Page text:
I think you really start to see Bayes’ theorem affect medical care as we enter the 1980s and the period of evidence-based medicine, especially with decision tools. The earliest example I’ve found was Goldman’s cardiac pre-op risk score, from 1977. That example was given to me, by the way, by Bob Centor, who developed the Centor Criteria in 1979. Since then, they’ve become ubiquitous. Take a classic one — the Wells score, developed by Dr. Phil Wells to identify a PE in the emergency room in the early 2000s. Wells had a data set where he knew the pre-test probability of PE was high in a patient presenting with symptoms — about 30%. He then evaluated a number of different signs and symptoms — including tachycardia, hemoptysis, previous DVT, etc, and developed a model that would combine them and calculate a post-test probability of PE. In the lowest risk group, this could put your risk of a PE as low as 3%; the highest score pushed you up to 40.6%. And this real and immediate treatment implications — first, the threshold to image with a CT angiogram, but honestly, for very high probabilities, maybe even to empirically treat with a blood thinner depending on stability.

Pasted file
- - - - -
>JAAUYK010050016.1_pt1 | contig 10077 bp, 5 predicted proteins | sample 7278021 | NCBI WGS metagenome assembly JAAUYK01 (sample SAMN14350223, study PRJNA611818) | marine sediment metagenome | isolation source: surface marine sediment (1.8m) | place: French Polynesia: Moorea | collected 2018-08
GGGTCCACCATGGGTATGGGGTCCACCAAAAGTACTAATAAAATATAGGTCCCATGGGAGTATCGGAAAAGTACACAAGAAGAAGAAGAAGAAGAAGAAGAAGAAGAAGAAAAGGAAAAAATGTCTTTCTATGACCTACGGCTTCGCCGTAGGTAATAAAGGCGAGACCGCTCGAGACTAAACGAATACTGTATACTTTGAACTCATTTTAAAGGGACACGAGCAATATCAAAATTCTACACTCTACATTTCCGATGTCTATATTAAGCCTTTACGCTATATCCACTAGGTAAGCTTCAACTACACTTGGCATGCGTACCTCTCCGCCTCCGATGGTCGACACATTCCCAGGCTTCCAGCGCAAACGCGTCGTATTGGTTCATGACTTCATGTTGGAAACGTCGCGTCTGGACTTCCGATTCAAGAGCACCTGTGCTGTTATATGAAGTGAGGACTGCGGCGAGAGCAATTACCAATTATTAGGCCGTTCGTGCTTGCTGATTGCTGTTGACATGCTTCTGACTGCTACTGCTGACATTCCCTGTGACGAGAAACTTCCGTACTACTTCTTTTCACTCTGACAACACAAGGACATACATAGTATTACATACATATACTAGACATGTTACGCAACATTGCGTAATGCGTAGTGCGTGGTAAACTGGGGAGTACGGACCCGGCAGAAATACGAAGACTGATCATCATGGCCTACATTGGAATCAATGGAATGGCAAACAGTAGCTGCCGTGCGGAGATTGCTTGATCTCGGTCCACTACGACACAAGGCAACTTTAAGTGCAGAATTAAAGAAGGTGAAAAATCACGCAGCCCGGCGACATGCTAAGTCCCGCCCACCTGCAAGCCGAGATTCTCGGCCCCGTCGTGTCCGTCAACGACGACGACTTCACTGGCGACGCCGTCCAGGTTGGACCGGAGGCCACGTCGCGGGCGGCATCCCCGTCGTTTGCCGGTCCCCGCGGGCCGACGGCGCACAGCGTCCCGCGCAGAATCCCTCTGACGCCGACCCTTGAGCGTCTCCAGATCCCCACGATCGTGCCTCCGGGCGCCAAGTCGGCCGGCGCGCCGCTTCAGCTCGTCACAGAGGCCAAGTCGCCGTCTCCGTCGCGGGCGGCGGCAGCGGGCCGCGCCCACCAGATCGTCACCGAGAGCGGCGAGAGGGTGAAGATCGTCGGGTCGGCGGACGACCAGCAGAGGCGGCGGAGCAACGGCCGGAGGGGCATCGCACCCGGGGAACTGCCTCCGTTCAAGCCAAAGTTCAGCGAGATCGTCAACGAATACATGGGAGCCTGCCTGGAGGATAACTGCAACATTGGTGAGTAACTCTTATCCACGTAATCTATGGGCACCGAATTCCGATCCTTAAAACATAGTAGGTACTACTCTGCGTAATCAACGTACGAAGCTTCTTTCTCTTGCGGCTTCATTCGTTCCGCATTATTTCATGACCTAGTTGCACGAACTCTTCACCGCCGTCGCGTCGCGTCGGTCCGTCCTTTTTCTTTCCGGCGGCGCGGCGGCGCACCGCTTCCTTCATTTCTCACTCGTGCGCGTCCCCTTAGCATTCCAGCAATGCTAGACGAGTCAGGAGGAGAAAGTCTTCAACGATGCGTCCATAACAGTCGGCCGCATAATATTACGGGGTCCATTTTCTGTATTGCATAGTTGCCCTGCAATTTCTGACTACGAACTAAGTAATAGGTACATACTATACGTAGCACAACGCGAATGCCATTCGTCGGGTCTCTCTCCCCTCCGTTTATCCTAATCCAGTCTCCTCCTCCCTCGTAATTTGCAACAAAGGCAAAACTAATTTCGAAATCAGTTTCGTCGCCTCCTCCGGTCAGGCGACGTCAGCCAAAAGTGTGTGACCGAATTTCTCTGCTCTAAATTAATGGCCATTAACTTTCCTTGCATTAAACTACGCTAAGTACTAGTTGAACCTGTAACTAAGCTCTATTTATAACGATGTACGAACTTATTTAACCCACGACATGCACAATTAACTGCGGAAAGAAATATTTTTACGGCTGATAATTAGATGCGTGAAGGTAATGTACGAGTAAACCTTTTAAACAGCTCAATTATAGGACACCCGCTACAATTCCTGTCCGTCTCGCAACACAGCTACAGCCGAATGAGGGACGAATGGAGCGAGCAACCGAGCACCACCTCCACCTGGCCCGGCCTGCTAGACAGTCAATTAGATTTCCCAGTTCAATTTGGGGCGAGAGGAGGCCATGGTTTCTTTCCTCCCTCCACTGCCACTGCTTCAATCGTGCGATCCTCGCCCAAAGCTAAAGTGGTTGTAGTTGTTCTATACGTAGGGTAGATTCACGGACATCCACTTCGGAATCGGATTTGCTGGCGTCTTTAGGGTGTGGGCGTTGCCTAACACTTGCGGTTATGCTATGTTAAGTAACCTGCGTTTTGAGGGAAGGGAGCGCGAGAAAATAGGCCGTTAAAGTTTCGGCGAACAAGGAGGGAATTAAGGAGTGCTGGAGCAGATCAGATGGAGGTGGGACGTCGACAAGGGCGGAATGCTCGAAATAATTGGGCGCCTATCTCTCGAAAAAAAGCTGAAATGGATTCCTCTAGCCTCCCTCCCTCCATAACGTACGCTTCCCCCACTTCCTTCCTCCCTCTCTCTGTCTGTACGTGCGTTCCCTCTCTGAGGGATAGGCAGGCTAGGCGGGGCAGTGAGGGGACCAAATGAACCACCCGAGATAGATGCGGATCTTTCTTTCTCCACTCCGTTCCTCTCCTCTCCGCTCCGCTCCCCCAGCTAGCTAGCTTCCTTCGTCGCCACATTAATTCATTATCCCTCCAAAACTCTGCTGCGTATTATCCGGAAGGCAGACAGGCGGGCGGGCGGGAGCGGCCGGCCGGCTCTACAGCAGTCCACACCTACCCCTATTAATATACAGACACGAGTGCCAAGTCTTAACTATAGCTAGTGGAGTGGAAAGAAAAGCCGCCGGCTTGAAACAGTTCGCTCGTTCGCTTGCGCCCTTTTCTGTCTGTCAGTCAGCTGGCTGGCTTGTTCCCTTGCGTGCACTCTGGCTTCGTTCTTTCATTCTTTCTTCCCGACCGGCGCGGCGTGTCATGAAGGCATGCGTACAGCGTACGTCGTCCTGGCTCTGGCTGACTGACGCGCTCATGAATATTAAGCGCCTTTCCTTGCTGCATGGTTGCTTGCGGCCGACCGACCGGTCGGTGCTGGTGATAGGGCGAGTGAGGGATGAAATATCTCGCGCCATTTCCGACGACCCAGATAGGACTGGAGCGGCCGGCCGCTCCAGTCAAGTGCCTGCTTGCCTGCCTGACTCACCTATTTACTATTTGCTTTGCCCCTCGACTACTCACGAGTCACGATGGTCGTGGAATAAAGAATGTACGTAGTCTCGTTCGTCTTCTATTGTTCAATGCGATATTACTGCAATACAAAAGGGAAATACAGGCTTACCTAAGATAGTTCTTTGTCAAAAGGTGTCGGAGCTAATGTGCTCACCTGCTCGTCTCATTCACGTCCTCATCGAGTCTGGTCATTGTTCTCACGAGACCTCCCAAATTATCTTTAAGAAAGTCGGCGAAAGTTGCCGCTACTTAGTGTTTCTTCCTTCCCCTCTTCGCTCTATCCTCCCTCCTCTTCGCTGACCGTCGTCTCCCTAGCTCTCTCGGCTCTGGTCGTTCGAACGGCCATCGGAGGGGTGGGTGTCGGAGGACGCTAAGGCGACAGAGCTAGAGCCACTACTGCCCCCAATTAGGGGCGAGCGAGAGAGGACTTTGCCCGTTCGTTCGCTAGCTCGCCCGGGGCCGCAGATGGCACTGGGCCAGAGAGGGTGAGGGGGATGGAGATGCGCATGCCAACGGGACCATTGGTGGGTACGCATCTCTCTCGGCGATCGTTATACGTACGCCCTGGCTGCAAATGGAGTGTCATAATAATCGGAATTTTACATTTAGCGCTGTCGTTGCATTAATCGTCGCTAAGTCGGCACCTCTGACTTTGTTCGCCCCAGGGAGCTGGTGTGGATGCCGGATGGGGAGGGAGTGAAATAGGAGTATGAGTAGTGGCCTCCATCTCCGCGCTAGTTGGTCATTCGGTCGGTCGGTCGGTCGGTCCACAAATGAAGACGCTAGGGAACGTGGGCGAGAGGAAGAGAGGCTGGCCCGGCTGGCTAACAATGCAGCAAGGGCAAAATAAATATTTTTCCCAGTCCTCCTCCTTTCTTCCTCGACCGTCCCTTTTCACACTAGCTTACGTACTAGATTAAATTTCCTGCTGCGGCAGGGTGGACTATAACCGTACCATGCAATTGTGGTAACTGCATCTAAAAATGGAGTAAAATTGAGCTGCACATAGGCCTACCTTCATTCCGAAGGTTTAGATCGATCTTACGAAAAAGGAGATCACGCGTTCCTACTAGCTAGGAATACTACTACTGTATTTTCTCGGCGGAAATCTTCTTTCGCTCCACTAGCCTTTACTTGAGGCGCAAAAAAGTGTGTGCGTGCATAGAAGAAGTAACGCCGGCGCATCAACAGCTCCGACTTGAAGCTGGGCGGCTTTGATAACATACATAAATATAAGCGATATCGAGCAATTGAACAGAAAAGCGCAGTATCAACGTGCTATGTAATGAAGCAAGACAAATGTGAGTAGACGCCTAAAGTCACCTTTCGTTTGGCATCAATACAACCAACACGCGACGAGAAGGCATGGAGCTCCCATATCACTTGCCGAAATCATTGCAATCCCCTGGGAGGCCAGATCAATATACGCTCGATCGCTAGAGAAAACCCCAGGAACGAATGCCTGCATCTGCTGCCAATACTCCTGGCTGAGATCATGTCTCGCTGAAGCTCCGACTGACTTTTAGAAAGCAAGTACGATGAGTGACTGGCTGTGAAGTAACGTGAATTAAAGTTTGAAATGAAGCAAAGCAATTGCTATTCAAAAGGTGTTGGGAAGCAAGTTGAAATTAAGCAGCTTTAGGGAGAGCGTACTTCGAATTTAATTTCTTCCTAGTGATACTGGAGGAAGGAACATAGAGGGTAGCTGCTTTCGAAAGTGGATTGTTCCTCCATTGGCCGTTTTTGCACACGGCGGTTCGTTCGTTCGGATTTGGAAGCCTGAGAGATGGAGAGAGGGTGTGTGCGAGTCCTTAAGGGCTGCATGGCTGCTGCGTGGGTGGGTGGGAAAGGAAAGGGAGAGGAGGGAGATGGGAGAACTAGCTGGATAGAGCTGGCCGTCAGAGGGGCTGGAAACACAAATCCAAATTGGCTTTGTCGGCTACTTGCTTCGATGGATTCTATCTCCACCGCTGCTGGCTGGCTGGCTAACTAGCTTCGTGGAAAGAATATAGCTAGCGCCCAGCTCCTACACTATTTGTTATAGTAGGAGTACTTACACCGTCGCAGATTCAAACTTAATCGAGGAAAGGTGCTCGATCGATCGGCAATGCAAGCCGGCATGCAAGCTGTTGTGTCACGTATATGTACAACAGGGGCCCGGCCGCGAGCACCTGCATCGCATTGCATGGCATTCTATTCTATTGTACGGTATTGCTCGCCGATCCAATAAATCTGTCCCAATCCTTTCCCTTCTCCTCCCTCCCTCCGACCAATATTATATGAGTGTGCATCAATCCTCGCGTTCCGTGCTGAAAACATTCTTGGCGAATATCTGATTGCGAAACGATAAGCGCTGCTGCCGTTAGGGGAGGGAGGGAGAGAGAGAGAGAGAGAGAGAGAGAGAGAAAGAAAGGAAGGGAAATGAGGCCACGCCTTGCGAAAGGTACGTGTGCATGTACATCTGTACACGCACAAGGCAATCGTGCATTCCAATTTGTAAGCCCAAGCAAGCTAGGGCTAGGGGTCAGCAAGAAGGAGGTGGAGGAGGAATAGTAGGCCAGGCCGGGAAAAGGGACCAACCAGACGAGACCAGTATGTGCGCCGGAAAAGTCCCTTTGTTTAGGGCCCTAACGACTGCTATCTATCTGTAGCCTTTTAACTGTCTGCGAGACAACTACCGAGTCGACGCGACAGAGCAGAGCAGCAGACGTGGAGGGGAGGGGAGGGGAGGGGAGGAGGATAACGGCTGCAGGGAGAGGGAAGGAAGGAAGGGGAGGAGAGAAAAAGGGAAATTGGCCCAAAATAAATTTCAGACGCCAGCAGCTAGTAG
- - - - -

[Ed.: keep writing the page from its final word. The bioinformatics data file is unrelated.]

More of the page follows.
Decision tools have become ubiquitous in medicine, and I’d say that’s the most visible influence of Bayes. But there’s also been a push to use probabilistic thinking at the bedside. I’ve talked about this on the show before. Think likelihood ratios, Fagan’s nomograms, test characteristics, the evidence-based physical exam. Some even advocate using a bedside calculator that can pull up pre-test probabilities and test characteristics on the fly, spitting out a post-test probability.
The only problem? Much to the chagrin of EBM-enthusiasts and Bayesian doctors, it turns out that we really don’t like to use them, and a lot of the discussion around diagnosis continues in a very, well, Hippocratic vein. After all, what is an “illness script” but a physicians phronesis? And I’m starting to get a little off topic here. Okay Vivian, I hope that sufficiently answers your question! A long time ago, I started working on an episode on expert systems in medicine, and I think it might be time to finally finish it (and get some expert help myself). So thank you for not only your great question, but for inspiring me!
Do you, dear listeners, have a question you want answered? Tweet at me @AdamRodmanMD, and I will do the best I can, even if it’s way over my head!